Creating our bricks
at the Emmerich plant is
50 Mio. bricks and
60000 m² building slabs
Lava, sand and sawdust are used in addition
to the main raw material, clay.
These raw materials come from Germany, Holland and Belgium.
First of all, a rolling mill is used.
The clay is reduced by pressure
between the opposing rollers.
After the rolled raw material
has been temporarily stored once
again in different box feeders and
drawn off in controlled amounts,
it goes into the circular screen feeder.
The clay is drawn in by spreading arms
and spread past the screen. As a result,
intense homogenisation is achieved,
right down to the smallest ranges of the mass particles.
The clay then goes into a single-shaft mixer.
The single-shaft mixer is designed for the
automatically controlled mixing in of water.
Single-duct, counterflow drum dryers with
drum screen are used to prepare the
mould sand required at the presses.
At the Emmerich plant,
three different press
techniques are used,
all of which are based
on the old,
That is why the description
“hand-moulded from the Lower Rhine”
has caught on and lasted
right up to the present.
In order for
us to be able
to fire the dried
bricks in a tunnel kiln,
these have to be stacked on
so-called tunnel kiln cars..
These cars have a fireproof platform made out of fire bricks, to protect the steel frame and the axles against the high temperature. The setting machines form automatically arranged rows out of the horizontally supplied green bodies, which are added to until they form groups. A grabber is then used to place these groups on the kiln car in layers. An optimal setting pattern is used for each type of stone.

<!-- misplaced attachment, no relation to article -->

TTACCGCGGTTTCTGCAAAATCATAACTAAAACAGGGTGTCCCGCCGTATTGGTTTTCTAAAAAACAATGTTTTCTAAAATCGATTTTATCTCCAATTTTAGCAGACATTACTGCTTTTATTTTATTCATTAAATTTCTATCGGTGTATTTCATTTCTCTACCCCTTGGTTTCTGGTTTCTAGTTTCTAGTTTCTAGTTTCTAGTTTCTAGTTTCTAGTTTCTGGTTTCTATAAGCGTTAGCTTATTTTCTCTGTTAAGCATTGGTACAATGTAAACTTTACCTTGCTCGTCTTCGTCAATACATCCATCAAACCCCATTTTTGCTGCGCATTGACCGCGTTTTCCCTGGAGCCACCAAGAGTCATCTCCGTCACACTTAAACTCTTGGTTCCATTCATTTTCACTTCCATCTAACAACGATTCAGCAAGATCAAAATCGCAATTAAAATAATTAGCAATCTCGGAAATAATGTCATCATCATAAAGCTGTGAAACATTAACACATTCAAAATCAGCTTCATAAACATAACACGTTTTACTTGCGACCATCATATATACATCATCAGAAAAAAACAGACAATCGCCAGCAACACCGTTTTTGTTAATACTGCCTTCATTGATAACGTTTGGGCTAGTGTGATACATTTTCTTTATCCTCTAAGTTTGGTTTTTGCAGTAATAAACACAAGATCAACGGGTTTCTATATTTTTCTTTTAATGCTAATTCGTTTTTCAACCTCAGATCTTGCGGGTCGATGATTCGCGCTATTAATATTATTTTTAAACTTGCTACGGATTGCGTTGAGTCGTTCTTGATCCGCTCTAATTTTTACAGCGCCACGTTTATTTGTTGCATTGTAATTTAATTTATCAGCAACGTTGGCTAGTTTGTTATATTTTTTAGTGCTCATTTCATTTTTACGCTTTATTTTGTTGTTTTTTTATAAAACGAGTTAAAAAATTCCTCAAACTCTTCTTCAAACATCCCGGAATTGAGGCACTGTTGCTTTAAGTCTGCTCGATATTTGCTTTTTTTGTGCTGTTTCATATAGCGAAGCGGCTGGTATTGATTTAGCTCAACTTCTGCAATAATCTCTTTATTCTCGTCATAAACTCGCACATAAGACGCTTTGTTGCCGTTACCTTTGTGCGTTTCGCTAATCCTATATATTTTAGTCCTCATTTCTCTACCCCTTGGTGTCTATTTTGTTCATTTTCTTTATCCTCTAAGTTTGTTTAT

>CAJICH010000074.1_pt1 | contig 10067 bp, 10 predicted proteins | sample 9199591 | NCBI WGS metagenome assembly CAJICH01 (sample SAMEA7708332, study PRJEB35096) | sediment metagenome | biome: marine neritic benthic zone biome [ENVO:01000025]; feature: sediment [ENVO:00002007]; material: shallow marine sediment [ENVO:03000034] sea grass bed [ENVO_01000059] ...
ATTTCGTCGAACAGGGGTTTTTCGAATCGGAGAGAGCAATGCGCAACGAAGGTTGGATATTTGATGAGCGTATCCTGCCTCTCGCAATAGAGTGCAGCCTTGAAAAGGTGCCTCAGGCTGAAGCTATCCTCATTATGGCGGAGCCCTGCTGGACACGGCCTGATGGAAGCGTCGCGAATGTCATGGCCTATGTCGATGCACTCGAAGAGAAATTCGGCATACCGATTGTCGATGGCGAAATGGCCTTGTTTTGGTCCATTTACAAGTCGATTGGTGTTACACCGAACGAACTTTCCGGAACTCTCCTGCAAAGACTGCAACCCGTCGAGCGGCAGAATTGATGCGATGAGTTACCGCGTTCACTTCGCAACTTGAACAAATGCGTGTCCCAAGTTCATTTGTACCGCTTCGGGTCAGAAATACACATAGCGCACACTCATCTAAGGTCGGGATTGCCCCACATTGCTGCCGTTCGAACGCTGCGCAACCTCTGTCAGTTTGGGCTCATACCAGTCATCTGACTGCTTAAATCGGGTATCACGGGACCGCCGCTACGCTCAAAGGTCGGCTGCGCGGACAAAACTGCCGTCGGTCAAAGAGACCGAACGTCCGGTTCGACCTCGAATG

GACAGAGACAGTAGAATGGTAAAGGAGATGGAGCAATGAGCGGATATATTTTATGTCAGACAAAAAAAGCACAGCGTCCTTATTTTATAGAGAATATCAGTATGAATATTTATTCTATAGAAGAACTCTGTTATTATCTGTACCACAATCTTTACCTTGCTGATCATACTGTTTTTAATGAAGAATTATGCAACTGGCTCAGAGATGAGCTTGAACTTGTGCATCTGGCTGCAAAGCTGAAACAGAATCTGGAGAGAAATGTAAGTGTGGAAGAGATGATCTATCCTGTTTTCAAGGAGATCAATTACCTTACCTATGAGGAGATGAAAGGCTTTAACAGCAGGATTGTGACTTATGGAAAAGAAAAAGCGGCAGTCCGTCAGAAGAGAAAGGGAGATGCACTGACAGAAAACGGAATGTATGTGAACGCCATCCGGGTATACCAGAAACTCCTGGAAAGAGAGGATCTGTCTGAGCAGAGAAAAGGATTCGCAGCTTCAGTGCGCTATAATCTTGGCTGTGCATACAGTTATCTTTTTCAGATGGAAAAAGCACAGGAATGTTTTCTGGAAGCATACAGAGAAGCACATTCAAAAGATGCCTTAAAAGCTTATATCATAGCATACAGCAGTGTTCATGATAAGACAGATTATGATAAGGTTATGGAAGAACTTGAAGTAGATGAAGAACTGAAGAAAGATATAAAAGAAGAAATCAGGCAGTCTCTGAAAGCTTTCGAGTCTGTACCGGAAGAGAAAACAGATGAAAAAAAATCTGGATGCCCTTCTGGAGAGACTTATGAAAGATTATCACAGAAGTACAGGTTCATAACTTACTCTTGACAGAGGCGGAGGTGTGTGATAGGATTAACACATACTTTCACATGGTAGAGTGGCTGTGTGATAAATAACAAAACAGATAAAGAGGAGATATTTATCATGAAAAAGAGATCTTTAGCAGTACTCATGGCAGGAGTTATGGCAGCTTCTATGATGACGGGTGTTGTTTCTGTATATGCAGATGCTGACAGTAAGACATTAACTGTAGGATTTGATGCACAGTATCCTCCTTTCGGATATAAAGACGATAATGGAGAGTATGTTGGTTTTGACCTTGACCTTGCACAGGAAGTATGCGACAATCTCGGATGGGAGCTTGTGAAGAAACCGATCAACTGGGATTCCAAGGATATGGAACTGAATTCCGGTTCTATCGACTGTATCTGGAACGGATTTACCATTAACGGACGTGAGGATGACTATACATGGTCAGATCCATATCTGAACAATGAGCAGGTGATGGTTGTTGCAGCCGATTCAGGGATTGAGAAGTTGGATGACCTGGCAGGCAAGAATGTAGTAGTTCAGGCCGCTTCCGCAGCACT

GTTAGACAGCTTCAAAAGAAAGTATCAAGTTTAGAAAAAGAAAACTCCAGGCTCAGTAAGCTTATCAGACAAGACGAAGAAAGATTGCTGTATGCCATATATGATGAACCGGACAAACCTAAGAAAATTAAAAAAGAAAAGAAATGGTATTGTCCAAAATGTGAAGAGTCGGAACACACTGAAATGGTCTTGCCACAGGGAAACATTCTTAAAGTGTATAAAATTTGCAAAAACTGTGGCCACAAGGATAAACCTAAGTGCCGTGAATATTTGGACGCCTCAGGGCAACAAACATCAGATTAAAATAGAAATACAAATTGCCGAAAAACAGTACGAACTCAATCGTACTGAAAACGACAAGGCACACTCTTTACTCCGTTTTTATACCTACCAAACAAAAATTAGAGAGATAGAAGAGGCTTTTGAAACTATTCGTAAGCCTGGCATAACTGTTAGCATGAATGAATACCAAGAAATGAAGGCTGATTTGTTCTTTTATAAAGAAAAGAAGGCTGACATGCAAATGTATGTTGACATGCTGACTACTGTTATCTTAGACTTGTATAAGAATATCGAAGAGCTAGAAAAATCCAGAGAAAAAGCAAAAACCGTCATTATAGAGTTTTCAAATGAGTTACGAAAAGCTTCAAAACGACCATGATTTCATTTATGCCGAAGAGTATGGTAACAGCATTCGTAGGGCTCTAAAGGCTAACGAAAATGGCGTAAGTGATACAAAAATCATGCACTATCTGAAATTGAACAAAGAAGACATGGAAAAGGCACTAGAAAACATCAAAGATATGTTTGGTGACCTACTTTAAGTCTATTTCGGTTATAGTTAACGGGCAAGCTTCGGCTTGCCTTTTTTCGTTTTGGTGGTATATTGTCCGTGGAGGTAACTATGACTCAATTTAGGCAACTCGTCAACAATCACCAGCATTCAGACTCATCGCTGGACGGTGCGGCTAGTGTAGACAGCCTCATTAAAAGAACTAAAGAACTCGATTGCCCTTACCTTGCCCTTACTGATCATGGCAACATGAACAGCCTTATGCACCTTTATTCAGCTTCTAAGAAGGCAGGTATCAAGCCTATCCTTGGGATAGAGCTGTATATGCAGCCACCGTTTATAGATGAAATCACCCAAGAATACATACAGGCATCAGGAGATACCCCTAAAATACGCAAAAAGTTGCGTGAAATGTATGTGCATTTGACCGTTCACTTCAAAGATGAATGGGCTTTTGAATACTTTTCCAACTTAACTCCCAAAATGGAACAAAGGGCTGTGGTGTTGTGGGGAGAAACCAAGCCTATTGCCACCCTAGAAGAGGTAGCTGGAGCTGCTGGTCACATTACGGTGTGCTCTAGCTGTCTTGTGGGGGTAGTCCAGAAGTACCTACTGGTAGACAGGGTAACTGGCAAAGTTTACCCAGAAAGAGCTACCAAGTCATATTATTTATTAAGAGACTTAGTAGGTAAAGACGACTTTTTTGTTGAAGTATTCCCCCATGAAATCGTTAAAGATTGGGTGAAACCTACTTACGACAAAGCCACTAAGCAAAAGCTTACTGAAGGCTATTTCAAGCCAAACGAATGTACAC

The firing process as a final
ceramic technological procedure.
The fired facings are fully automatically taken off two kiln cars at the same time in a stepped pattern for better pre-mixing and then run through a separation station. After this, each stone passes a sorting station. Only afterwards are the layers automatically distributed on 8 chain conveyors by a sophisticated intermediate storage system and reshaped by the individual picking out of 3 to 4 bricks. The newly formed lines are then split up onto two parallel-running belts and it is only from here that they are moved in layers onto transport pallets. This means that a very good cross-mixing is achieved across the whole kiln car, so that bricks that have been fired next to each other and look unintentionally similar in colour no longer lie next to each other in the layer and also cannot appear as “nests” of colour when they are used.
The transport radius of our products does not permit us to transport loose packages. That is why a sheet of paper is automatically placed between each layer to protect the surfaces of the bricks. The packages are finally shrink-wrapped into automatically formed film covers. A lift truck then brings the ready-to-dispatch packages to the storage yard, from which the pallets are then loaded onto HGVs. The surfaces of the kiln cars are vacuumed off after each run. This prepares the kiln car for a new cycle.